Pocket, 1985, 308 pages, C$5.95 mmpb, ISBN 0-671-63392-9
Hopefully, most readers of these reviews aren’t career criminals. Not that it’s a hard thing to do: Despite the distorted picture presented by popular media, lives of crime aren’t at the reach of every common layman: They demand, like most specialized professions, a certain set of skills, mindset and training. Needless to say, this type of training isn’t commonly offered to the average suburban white middle-class male statistically most likely to be reading these lines.
But, living as he was in Italian New York in the 1950s, Henry Hill was uncommonly well-placed to ascend the ladder of crime. (“and slide down the slippery path of eternal damnation!” adds the preacher) Hired as a common job-runner, Hill quickly shows a flair for the quick buck. As Pillegi explains,
For Henry and his wiseguys friends, the world was golden. They lived in an environment awash in crime, and those who did not partake were simply viewed as prey. Anyone waiting his turn on the pay line was beneath contempt. Those who did were fools. [P.36]
To escape from the drudgery of the common American man, Hill saw an easy solution: go deeper in the underworld. And indeed, Hill would become one of the top men in the New York mafia. Upon his arrest in 1980, FBI agents would be stunned at the extent of his knowledge. Unlike other top criminals who only specialized in a few selected areas, Hill -despite a position roughly in the middle of the criminal hierarchy- has involved in everything: Drugs, gambling, theft, murders… Hill knew where the bodies were buried, often literally.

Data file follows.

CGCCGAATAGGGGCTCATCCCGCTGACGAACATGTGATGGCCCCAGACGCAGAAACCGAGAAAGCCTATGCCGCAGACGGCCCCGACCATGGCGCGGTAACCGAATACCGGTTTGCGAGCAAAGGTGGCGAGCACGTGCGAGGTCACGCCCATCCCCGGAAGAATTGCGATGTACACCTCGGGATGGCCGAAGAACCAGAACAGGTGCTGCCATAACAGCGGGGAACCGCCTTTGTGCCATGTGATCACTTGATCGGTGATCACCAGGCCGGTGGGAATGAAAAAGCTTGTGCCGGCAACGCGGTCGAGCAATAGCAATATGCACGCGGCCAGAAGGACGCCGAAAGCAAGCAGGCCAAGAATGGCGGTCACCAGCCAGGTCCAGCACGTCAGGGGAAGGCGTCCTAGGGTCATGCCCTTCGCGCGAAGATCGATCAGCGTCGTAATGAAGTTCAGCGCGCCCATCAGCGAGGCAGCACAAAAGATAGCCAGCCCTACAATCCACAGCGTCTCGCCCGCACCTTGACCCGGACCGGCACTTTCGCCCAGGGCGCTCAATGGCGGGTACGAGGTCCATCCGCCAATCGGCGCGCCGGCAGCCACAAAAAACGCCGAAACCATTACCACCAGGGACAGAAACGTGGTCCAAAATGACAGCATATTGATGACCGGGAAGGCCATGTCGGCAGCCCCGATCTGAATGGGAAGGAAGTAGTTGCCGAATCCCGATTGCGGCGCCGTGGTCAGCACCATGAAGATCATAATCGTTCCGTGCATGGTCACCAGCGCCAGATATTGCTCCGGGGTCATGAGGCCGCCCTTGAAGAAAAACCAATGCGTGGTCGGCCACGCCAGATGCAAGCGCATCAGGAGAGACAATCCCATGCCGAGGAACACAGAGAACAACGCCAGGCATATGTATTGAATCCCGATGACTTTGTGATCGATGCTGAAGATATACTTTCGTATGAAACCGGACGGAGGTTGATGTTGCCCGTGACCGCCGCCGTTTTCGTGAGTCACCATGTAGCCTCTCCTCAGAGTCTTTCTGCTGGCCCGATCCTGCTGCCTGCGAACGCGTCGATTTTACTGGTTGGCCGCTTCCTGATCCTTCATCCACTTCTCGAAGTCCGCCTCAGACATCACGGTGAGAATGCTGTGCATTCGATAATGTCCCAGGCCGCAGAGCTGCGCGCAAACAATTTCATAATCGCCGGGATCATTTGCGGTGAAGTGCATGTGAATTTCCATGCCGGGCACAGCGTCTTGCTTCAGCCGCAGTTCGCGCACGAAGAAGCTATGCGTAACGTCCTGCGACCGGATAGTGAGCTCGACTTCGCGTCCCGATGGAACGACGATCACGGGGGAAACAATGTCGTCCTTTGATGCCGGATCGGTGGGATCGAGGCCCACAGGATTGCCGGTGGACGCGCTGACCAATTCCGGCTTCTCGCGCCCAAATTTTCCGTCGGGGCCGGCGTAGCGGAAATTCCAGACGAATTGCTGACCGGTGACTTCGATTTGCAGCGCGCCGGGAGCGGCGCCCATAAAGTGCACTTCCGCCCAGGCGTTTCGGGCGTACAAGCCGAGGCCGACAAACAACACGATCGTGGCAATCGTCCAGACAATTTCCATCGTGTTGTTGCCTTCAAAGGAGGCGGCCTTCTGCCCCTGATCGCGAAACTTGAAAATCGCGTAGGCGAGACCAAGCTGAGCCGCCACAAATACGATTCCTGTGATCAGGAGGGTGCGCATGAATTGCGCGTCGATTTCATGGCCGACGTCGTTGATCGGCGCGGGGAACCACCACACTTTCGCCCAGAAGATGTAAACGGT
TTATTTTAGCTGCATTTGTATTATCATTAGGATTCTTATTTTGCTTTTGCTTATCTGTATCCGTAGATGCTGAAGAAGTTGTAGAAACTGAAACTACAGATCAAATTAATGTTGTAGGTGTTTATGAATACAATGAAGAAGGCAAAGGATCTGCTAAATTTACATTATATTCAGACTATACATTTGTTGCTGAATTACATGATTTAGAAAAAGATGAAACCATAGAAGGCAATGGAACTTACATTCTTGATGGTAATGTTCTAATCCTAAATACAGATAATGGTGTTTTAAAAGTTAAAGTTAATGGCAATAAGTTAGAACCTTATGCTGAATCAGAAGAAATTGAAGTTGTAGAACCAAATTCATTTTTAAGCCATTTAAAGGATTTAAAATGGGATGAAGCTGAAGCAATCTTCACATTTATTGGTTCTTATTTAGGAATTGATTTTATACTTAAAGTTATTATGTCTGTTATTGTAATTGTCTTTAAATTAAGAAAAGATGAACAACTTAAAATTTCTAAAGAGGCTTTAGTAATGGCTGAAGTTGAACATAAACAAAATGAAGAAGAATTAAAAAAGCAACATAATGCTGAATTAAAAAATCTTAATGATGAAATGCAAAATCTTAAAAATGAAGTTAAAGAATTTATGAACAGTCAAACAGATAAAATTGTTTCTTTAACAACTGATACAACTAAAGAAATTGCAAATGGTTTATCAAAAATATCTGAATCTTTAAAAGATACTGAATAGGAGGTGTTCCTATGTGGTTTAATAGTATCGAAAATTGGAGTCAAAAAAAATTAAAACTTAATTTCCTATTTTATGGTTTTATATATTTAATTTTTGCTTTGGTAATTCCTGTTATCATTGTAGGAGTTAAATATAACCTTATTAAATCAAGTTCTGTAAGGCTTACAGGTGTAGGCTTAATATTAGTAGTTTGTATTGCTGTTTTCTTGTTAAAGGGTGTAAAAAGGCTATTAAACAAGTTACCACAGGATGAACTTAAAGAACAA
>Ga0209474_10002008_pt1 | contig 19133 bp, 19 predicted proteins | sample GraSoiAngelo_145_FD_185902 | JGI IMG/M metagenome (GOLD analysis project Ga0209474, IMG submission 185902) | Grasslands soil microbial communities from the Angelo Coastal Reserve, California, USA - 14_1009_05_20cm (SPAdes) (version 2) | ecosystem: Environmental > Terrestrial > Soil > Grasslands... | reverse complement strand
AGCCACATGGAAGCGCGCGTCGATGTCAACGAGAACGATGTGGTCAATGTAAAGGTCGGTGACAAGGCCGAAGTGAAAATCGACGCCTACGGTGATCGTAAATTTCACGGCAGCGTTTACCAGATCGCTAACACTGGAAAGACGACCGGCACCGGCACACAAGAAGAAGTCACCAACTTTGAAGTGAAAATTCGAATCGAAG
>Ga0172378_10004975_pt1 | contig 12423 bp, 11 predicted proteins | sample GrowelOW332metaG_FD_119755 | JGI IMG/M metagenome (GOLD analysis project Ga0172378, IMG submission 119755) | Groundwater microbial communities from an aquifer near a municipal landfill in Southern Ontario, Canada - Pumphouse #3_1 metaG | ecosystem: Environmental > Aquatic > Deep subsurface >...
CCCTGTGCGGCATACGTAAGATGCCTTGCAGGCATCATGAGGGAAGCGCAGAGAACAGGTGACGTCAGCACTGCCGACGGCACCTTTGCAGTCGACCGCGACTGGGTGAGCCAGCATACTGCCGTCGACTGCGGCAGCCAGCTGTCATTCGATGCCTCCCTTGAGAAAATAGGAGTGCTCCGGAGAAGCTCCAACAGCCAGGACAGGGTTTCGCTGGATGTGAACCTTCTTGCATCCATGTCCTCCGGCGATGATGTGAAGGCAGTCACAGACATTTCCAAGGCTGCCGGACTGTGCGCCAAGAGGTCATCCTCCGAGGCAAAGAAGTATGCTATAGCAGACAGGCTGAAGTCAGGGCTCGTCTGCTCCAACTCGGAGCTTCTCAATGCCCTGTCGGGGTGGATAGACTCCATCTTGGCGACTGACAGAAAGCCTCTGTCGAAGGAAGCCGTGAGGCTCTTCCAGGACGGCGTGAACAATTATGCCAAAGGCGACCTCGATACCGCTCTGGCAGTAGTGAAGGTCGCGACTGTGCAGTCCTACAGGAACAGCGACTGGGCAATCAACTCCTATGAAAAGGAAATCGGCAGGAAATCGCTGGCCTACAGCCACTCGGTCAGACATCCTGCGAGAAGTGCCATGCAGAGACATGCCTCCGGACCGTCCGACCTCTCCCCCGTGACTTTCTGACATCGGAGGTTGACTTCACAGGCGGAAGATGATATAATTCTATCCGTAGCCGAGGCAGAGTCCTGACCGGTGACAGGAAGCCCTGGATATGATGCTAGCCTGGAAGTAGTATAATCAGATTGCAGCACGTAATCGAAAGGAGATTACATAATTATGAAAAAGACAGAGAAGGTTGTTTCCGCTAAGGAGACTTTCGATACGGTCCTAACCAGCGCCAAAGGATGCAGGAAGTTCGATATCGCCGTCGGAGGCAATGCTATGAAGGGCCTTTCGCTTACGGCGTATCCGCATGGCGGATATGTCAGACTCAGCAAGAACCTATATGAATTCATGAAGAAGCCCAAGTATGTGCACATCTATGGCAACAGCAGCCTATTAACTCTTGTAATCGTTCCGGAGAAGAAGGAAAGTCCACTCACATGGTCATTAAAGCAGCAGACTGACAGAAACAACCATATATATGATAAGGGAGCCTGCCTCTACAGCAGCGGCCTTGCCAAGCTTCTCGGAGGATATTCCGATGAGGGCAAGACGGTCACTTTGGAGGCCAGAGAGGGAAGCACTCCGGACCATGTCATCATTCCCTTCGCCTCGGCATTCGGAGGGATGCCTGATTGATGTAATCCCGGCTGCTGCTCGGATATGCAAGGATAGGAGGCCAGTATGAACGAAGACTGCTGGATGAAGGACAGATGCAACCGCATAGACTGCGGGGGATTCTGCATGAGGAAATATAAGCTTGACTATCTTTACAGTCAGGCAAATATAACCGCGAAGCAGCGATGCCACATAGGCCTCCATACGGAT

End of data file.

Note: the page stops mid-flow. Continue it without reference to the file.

Don’t feel surprised if you’ve heard this story before: Wise Guy is the basis of the award-winning 1990 Martin Scorsese film GOODFELLAS, considered by many critics to be among the best films of the nineties. Reading the source material, it’s not hard to find the elements that, properly handled, would form the basis for a great film: An interesting protagonist not that far removed from the typical viewer, an epic crime story spanning decades, a wealth of fascinating details and plenty of narrative hooks on which to build great scenes.
But, as good as GOODFELLAS was, Wise Guy is even better: it deepens the anecdotes, explains some of the film’s seemingly most fanciful liberties (such as the high-class life of top mafiosos in prison) and is somewhat clearer on the path from runner to gangster. Even though Scorsese was no slouch at creating a well-rounded portrait of criminal motivations and the resulting life in constant potential violence, Hill truly completes the picture and the result is very convincing.
Obviously, half -if not more- the credit for the book must go to journalist/interviewer Nicholas Pillegi, who manages to tighten up Hill’s words in a taut, compulsively readable narrative. That he was able to do all that under difficult interviewing conditions (Hill is currently, and will forever remain, under the protection of the Witness Protection Program) is nothing short of admirable. His work is for our benefit; this is the closest that most of us will come to a personal interview with a monster.
Interestingly (or unfortunately), the overall impression given by Wise Guy is one of nostalgic charm for the gangster era. Mafia members come to form a relatively sympathetic group of criminals with honor. Far from being despicable serial killers or contemptible petty thieves, Hill’s testimony paints a portrait of rather decent guys despite the pesky murders and police bribery.
Fascinating how the view from the other side is often more compelling that ours. But I’m still not giving all away for a life of crime. The hours are just murder.